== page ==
Project description:A semi-automated computational procedure to assist in the identification of bound ligands from unknown electron density has been developed. The atomic surface surrounding the density blob is compared to a library of three-dimensional ligand binding surfaces extracted from the Protein Data Bank (PDB). Ligands corresponding to surfaces which share physicochemical texture and geometric shape similarities are considered for assignment. The method is benchmarked against a set of well represented ligands from the PDB, in which we show that we can identify the correct ligand based on the corresponding binding surface. Finally, we apply the method during model building and refinement stages from structural genomics targets in which unknown density blobs were discovered. A semi-automated computational method is described which aims to assist crystallographers with assigning the identity of a ligand corresponding to unknown electron density. Using shape and physicochemical similarity assessments between the protein surface surrounding the density and a database of known ligand binding surfaces, a plausible list of candidate ligands are identified for consideration. The method is validated against highly observed ligands from the Protein Data Bank and results are shown from its use in a high-throughput structural genomics pipeline.
Project description:Despite significant advances in resolution, the potential for cryo-electron microscopy (EM) to be used in determining the structures of protein-drug complexes remains unrealized. Determination of accurate structures and coordination of bound ligands necessitates simultaneous fitting of the models into the density envelopes, exhaustive sampling of the ligand geometries, and, most importantly, concomitant rearrangements in the side chains to optimize the binding energy changes. In this article, we present a flexible-fitting pipeline where molecular dynamics flexible fitting (MDFF) is used to refine structures of protein-ligand complexes from 3 to 5 Å electron density data. Enhanced sampling is employed to explore the binding pocket rearrangements. To provide a model that can accurately describe the conformational dynamics of the chemically diverse set of small-molecule drugs inside MDFF, we use QM/MM and neural-network potential (NNP)/MM models of protein-ligand complexes, where the ligand is represented using the QM or NNP model, and the protein is represented using established molecular mechanical force fields (e.g., CHARMM). This pipeline offers structures commensurate to or better than recently submitted high-resolution cryo-EM or X-ray models, even when given medium to low-resolution data as input. The use of the NNPs makes the algorithm more robust to the choice of search models, offering a radius of convergence of 6.5 Å for ligand structure determination. The quality of the predicted structures was also judged by density functional theory calculations of ligand strain energy. This strain potential energy is found to systematically decrease with better fitting to density and improved ligand coordination, indicating correct binding interactions. A computationally inexpensive protocol for computing strain energy is reported as part of the model analysis protocol that monitors both the ligand fit as well as model quality.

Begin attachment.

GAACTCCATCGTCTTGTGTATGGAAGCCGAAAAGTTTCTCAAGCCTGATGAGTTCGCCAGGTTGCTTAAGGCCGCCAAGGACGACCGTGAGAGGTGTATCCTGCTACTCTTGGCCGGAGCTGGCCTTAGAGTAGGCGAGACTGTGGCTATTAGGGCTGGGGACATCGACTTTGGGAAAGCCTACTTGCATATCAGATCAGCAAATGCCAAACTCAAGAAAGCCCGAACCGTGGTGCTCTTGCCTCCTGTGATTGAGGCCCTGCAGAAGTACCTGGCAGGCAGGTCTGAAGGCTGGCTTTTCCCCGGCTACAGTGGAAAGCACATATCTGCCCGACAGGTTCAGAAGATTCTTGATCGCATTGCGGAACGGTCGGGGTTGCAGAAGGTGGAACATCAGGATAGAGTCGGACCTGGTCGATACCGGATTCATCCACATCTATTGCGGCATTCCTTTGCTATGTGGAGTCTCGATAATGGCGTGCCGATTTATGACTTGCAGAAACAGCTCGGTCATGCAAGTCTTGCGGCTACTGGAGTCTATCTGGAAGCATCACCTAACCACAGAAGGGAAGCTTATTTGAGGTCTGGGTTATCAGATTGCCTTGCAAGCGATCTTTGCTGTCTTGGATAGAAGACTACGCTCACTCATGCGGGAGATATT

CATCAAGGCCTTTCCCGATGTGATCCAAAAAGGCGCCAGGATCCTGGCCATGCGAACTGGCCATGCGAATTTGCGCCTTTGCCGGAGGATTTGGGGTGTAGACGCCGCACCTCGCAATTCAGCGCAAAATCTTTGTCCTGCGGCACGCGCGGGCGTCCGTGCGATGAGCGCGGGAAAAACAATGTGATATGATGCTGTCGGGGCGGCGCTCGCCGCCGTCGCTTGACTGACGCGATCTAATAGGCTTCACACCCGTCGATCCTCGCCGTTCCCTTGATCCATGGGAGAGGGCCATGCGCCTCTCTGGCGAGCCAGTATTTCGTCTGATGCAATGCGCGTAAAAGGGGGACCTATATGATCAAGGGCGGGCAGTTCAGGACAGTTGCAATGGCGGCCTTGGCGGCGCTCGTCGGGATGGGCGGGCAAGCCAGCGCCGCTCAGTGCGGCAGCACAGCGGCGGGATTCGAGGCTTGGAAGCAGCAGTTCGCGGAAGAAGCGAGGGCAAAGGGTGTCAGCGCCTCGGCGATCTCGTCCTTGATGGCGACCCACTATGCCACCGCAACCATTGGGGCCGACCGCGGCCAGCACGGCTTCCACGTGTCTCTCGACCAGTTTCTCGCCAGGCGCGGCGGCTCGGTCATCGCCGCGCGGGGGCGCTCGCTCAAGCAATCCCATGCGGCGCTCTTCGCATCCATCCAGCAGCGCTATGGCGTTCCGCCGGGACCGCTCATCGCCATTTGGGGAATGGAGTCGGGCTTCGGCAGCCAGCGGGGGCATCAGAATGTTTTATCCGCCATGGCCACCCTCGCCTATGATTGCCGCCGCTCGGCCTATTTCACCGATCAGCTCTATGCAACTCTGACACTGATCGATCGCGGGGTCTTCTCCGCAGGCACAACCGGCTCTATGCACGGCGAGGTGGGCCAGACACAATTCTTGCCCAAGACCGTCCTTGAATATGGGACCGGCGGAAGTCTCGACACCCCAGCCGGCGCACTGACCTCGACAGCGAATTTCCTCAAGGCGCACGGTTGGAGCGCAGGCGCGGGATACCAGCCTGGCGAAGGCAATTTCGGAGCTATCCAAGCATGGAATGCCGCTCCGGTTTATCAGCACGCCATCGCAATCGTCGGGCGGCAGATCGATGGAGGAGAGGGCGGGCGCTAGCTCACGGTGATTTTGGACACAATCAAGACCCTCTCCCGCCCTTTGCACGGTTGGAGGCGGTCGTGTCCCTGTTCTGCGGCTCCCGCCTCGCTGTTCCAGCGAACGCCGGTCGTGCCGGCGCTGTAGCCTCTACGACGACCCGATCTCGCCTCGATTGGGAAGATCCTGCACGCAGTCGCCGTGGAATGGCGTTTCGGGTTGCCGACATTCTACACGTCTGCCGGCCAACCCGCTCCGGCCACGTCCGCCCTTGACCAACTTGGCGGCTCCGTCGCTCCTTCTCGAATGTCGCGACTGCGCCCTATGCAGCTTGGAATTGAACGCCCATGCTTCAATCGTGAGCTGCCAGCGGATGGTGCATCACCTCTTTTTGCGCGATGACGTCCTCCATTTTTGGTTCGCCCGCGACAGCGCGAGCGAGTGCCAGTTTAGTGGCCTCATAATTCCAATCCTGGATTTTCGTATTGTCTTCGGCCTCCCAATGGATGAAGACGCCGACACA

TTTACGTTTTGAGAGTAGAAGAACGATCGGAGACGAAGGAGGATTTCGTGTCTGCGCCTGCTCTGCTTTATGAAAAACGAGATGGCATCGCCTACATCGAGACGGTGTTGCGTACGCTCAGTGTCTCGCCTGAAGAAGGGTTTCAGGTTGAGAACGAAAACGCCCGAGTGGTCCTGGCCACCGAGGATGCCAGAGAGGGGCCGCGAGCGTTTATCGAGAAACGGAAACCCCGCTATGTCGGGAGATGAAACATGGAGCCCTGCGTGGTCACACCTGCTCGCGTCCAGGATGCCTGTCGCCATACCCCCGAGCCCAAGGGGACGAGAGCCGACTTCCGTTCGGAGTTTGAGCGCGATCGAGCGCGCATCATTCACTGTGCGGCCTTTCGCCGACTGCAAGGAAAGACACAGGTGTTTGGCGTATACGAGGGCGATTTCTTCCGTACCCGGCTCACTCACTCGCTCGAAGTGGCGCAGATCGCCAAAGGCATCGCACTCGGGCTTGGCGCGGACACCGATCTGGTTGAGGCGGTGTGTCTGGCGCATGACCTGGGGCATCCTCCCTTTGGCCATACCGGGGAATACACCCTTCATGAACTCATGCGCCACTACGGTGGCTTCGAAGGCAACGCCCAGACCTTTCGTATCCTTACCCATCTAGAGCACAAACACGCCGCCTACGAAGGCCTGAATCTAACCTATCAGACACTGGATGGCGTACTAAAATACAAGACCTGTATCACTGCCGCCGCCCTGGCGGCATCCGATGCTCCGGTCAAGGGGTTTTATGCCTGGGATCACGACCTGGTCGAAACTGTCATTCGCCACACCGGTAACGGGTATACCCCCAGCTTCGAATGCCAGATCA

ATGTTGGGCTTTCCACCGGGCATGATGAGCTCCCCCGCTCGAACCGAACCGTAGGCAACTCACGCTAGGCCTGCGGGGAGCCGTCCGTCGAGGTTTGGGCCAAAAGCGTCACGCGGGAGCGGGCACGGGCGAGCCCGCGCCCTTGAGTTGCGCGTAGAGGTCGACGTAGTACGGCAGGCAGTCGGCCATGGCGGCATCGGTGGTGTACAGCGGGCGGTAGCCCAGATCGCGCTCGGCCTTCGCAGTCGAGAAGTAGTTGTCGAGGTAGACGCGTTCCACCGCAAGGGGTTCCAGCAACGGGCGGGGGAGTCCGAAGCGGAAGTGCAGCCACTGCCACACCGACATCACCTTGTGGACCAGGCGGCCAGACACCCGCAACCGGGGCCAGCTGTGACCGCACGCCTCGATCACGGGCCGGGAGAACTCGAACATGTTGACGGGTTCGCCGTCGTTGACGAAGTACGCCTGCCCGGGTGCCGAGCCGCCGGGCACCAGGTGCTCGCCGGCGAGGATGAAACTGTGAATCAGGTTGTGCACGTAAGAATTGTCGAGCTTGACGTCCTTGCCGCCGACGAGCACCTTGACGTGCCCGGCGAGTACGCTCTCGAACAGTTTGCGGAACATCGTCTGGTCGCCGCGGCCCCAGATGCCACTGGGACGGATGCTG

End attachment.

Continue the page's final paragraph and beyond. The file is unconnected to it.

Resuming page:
Project description:Protein Data Bank (PDB) file contains atomic data for protein and ligand in protein-ligand complexes. Structure data file (SDF) contains data for atoms, bonds, connectivity and coordinates of molecule for ligands. We describe PDBToSDF as a tool to separate the ligand data from pdb file for the calculation of ligand properties like molecular weight, number of hydrogen bond acceptors, hydrogen bond receptors easily.
Project description:The efficiency of the ligand-building module of ARP/wARP version 6.1 has been assessed through extensive tests on a large variety of protein-ligand complexes from the PDB, as available from the Uppsala Electron Density Server. Ligand building in ARP/wARP involves two main steps: automatic identification of the location of the ligand and the actual construction of its atomic model. The first step is most successful for large ligands. The second step, ligand construction, is more powerful with X-ray data at high resolution and ligands of small to medium size. Both steps are successful for ligands with low to moderate atomic displacement parameters. The results highlight the strengths and weaknesses of both the method of ligand building and the large-scale validation procedure and help to identify means of further improvement.